Institute’s International Services and Student Affairs Office and credit awarded
on a course-by-course basis depending on the result.
WMU Students Transferring Credit Back to WMU
All regulations and procedures concerning transfer of credit for new students also apply to WMU students who take work at other institutions to transfer back to Western. Before enrolling at another institution, WMU students should discuss course selection with their WMU academic advisor and a credit evaluator in the Office of Admissions to ensure transferability.
All admitted transfer students should make arrangements for an advising session with an appropriate WMU college advisor as soon as they have their admission materials and credit evaluation. At this session students will learn how transferred courses apply to the WMU major and will select courses for registration. Registration may be completed after the advising session. Admitted transfer students should call their college advising office directly to arrange an advising session. Transfer students should meet with their advisor and register during the registration periods available to current WMU students and should not wait until just before the beginning of classes.
For students starting at WMU in the Fall or Spring semester, one-day Transfer
Transition Programs will cover vital information about the library, campus facilities,
academic expectations, University services, and student activities. Information
will be sent to students after admission.
Admission Procedures for International Students
| ^ TOP
The Haenicke Institute’s International Services and Student Affairs Office
(ISSA) handles the special needs of international students by processing applications
for admission, conducting orientation programs for new international students,
assisting with housing arrangements, coordinating community programs involving
international students, providing immigration advice, serving as liaison between
students and their financial sponsors, and offering personal and social counseling.
International students interested in seeking admission to Western Michigan
University should contact ISSA for application forms and instructions. The website
To qualify for admission, international students must show that they are academically, financially, and linguistically capable of succeeding in full-time study. Before an international student can be admitted and the Certificate of Eligibility for a visa issued, the student must:
- Complete an application form and return it to the Office of International
Student and Scholar Services with a $100.00 application document fee.
- Provide complete and official transcripts of secondary and undergraduate studies as well as copies of diplomas, certificates or degrees earned. These must be translated into English and list course titles and grades (marks) received for each.
- Provide proof of adequate funding per academic year. This funding amount
includes tuition, room and board, books, and health insurance ($25,612 - $27,442
for undergraduate applicants). Personal/family savings must be verified by
a bank statement. If sponsored by a government, an official letter must be
submitted showing that the scholarship is valid for use at WMU, and indicating
beginning and ending dates of validity.
- Complete the Student and Dependent Information form.
- Provide proof of English competency. The following tests and scores are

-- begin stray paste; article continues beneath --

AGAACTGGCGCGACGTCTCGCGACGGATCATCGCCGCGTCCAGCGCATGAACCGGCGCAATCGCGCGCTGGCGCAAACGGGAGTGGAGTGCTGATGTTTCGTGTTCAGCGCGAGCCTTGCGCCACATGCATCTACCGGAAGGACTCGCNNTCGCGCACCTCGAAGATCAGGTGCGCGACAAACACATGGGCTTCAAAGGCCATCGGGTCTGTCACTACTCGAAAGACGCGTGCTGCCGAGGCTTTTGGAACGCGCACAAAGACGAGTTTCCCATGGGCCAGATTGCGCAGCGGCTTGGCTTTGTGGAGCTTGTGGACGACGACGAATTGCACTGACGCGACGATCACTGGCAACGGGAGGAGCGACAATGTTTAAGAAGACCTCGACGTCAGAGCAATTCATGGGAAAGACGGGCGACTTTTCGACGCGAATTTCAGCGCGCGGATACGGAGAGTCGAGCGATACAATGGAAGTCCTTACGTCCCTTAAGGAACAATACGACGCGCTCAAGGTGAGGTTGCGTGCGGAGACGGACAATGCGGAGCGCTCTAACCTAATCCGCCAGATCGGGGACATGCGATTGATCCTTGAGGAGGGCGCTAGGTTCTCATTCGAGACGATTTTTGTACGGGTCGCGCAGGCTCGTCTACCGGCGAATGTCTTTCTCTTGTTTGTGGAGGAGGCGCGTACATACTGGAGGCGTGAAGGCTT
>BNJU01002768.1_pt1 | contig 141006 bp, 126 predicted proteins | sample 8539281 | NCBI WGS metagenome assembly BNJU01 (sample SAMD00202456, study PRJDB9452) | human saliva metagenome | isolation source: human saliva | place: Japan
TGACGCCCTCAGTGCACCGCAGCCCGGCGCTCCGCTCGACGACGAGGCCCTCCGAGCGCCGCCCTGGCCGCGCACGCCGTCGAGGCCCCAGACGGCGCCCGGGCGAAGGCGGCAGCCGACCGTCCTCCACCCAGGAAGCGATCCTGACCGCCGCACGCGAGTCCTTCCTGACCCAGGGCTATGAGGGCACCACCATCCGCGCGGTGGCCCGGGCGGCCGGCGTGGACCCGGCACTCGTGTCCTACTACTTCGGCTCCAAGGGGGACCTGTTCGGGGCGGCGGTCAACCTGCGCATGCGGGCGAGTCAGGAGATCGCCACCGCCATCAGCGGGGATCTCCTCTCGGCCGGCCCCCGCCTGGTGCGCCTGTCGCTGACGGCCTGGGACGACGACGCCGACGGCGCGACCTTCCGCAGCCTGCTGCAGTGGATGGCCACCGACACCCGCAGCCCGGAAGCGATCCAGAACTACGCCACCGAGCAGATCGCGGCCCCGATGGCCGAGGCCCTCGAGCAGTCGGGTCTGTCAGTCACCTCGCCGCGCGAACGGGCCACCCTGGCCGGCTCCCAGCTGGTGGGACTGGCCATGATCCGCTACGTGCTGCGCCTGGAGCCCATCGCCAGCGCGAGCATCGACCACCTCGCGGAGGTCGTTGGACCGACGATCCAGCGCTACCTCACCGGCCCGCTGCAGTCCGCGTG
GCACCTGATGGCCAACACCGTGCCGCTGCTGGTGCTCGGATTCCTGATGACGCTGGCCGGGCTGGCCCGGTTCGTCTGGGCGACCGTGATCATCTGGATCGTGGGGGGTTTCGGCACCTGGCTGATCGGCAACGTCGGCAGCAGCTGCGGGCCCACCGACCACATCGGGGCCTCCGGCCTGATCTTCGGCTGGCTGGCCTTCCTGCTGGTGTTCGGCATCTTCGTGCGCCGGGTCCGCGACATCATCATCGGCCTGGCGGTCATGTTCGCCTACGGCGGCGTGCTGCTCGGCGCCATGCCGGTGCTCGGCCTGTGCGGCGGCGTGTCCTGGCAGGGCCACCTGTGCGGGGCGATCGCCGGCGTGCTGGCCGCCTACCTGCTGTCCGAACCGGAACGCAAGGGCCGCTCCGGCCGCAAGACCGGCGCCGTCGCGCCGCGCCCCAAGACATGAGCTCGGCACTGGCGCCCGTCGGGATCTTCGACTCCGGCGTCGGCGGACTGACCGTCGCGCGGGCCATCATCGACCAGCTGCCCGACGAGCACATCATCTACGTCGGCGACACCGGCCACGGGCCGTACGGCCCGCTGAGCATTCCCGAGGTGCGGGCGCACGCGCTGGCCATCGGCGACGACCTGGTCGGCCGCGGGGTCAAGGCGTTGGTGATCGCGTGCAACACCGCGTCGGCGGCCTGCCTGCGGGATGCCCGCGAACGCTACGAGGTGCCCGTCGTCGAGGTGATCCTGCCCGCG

accepted at Western Michigan University as measures of English competency.
This requirement is waived for students from certain countries (see www.wmich.edu/oiss/cq.html).
Test of English as a Foreign Language (TOEFL) A score
of 500 (173 CBT; 62 IBT) is required for restricted admission (part-time
remedial English and part-time academics during the first semester) or 550
(213 CBT; 80 IBT) for unrestricted admission.
Michigan English Language Assessment Battery (MELAB) A score of 75 is required for restricted admission or 85 for unrestricted admission.
General Certificate of Education Advanced Level Pass in English with grade of A, B, or C from one of the five British-based examining boards only. This is equivalent to a 550 TOEFL.
International English Language Testing System (IELTS) using
Academic (not the General Training Module). A score of 6.5 is required for
restricted admission or 7.0 for unrestricted admission.
International Baccalaureate (IB) A grade of 5 in English is required at the Higher Level for unrestricted admission.
Certificate of Proficiency in English (CPE) or Certificate
in Advanced English (CAE) A passing grade is required for unrestricted
CELCIS Successful completion of the advanced level and instructor recommendations from CELCIS.
A prospective student may enroll in the WMU Career English Language Center
for International Students (CELCIS) until achieving the required TOEFL score
for academic enrollment. For more information, contact the CELCIS Office.
Special Admission Programs
| ^ TOP
The Alpha Program is a one-year conditional admission academic support program
for first-year students. The program provides developmental academic advising,
alerts students to University resources, and requires attendance at skill- building
Consideration is given to those students who do not meet WMU’s regular admissions
criteria but who have demonstrated the potential for college-level work. From
this pool, the Office of Admissions will select those students who appear to
have the best chance for success. The Office of Admissions determines eligibility
of applicants for admission as Alpha students.
Selected students and their parents or guardians are asked to sign a program contract accepting conditions of admission.
The Martin Luther King, Jr. Academy